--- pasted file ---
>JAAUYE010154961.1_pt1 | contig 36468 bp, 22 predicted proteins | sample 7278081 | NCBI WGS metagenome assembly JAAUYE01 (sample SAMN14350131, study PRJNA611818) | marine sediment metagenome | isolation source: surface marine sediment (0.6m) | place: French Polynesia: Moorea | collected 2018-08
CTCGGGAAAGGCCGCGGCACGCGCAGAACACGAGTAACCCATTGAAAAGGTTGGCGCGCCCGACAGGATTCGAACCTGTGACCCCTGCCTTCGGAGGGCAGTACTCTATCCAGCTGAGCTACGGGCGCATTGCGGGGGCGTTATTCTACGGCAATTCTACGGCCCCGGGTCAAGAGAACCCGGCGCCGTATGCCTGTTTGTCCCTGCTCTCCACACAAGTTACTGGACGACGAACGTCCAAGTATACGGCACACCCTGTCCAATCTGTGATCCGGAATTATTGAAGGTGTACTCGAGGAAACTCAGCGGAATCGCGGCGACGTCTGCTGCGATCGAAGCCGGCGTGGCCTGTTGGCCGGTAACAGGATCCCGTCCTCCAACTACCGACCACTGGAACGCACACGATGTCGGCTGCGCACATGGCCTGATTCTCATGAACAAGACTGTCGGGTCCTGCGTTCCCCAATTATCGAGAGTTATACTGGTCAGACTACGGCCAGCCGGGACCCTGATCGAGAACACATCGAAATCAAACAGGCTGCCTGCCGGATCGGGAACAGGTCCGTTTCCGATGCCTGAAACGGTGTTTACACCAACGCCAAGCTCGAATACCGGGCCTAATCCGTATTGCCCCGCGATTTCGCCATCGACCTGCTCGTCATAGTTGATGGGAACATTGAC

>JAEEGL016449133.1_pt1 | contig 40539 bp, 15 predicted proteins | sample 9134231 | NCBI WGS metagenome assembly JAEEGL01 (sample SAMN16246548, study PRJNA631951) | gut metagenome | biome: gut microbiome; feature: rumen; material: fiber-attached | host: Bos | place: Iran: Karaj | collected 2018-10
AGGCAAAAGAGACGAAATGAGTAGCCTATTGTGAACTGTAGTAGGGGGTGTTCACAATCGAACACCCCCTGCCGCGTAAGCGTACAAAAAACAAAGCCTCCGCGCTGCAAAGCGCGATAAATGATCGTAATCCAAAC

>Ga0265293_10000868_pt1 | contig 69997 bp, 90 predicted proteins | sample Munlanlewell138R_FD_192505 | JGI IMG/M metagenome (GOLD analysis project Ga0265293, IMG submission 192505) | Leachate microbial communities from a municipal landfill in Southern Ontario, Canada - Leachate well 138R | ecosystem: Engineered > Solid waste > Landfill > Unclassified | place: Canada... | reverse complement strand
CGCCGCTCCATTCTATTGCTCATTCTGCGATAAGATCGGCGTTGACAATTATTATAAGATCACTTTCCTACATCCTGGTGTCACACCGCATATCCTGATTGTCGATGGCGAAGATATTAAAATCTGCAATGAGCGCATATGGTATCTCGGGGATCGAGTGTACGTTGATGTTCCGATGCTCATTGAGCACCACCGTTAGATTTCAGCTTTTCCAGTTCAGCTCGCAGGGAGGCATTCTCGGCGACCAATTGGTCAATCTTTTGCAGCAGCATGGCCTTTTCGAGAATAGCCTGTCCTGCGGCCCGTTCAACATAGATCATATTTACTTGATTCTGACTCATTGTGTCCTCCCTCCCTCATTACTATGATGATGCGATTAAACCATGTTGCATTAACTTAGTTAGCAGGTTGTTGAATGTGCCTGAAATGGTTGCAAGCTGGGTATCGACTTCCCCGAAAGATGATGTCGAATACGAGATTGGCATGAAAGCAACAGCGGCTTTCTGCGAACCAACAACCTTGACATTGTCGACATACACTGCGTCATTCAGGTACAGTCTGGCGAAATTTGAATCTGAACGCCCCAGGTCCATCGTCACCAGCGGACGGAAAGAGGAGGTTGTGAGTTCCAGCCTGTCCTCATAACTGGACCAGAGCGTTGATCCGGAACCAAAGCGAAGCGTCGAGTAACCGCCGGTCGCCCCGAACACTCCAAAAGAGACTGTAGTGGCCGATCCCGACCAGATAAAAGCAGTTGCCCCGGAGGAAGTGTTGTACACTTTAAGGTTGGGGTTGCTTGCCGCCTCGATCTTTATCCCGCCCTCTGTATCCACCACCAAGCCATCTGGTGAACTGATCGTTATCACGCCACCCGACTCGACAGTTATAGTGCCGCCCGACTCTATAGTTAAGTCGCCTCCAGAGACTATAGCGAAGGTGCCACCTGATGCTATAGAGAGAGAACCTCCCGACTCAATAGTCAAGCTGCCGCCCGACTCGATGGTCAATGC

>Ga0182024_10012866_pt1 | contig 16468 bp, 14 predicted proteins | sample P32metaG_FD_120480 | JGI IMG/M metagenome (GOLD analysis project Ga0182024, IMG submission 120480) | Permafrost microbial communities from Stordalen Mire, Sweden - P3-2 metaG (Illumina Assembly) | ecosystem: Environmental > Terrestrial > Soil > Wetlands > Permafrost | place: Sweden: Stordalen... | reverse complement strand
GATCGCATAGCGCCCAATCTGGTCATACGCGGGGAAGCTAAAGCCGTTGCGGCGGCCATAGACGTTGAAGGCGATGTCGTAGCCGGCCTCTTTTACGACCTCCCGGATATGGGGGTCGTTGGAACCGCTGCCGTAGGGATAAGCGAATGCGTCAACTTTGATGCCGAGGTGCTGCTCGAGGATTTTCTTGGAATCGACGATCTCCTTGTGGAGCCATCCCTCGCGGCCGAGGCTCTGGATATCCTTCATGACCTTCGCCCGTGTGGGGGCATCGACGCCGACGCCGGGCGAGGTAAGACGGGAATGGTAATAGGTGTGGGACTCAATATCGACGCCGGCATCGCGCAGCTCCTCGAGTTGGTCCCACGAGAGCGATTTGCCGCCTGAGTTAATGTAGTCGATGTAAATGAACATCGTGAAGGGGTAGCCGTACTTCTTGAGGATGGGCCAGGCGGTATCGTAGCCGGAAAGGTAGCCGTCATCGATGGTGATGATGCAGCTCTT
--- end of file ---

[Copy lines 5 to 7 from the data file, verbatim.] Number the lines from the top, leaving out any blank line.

>Ga0265293_10000868_pt1 | contig 69997 bp, 90 predicted proteins | sample Munlanlewell138R_FD_192505 | JGI IMG/M metagenome (GOLD analysis project Ga0265293, IMG submission 192505) | Leachate microbial communities from a municipal landfill in Southern Ontario, Canada - Leachate well 138R | ecosystem: Engineered > Solid waste > Landfill > Unclassified | place: Canada... | reverse complement strand
CGCCGCTCCATTCTATTGCTCATTCTGCGATAAGATCGGCGTTGACAATTATTATAAGATCACTTTCCTACATCCTGGTGTCACACCGCATATCCTGATTGTCGATGGCGAAGATATTAAAATCTGCAATGAGCGCATATGGTATCTCGGGGATCGAGTGTACGTTGATGTTCCGATGCTCATTGAGCACCACCGTTAGATTTCAGCTTTTCCAGTTCAGCTCGCAGGGAGGCATTCTCGGCGACCAATTGGTCAATCTTTTGCAGCAGCATGGCCTTTTCGAGAATAGCCTGTCCTGCGGCCCGTTCAACATAGATCATATTTACTTGATTCTGACTCATTGTGTCCTCCCTCCCTCATTACTATGATGATGCGATTAAACCATGTTGCATTAACTTAGTTAGCAGGTTGTTGAATGTGCCTGAAATGGTTGCAAGCTGGGTATCGACTTCCCCGAAAGATGATGTCGAATACGAGATTGGCATGAAAGCAACAGCGGCTTTCTGCGAACCAACAACCTTGACATTGTCGACATACACTGCGTCATTCAGGTACAGTCTGGCGAAATTTGAATCTGAACGCCCCAGGTCCATCGTCACCAGCGGACGGAAAGAGGAGGTTGTGAGTTCCAGCCTGTCCTCATAACTGGACCAGAGCGTTGATCCGGAACCAAAGCGAAGCGTCGAGTAACCGCCGGTCGCCCCGAACACTCCAAAAGAGACTGTAGTGGCCGATCCCGACCAGATAAAAGCAGTTGCCCCGGAGGAAGTGTTGTACACTTTAAGGTTGGGGTTGCTTGCCGCCTCGATCTTTATCCCGCCCTCTGTATCCACCACCAAGCCATCTGGTGAACTGATCGTTATCACGCCACCCGACTCGACAGTTATAGTGCCGCCCGACTCTATAGTTAAGTCGCCTCCAGAGACTATAGCGAAGGTGCCACCTGATGCTATAGAGAGAGAACCTCCCGACTCAATAGTCAAGCTGCCGCCCGACTCGATGGTCAATGC

>Ga0182024_10012866_pt1 | contig 16468 bp, 14 predicted proteins | sample P32metaG_FD_120480 | JGI IMG/M metagenome (GOLD analysis project Ga0182024, IMG submission 120480) | Permafrost microbial communities from Stordalen Mire, Sweden - P3-2 metaG (Illumina Assembly) | ecosystem: Environmental > Terrestrial > Soil > Wetlands > Permafrost | place: Sweden: Stordalen... | reverse complement strand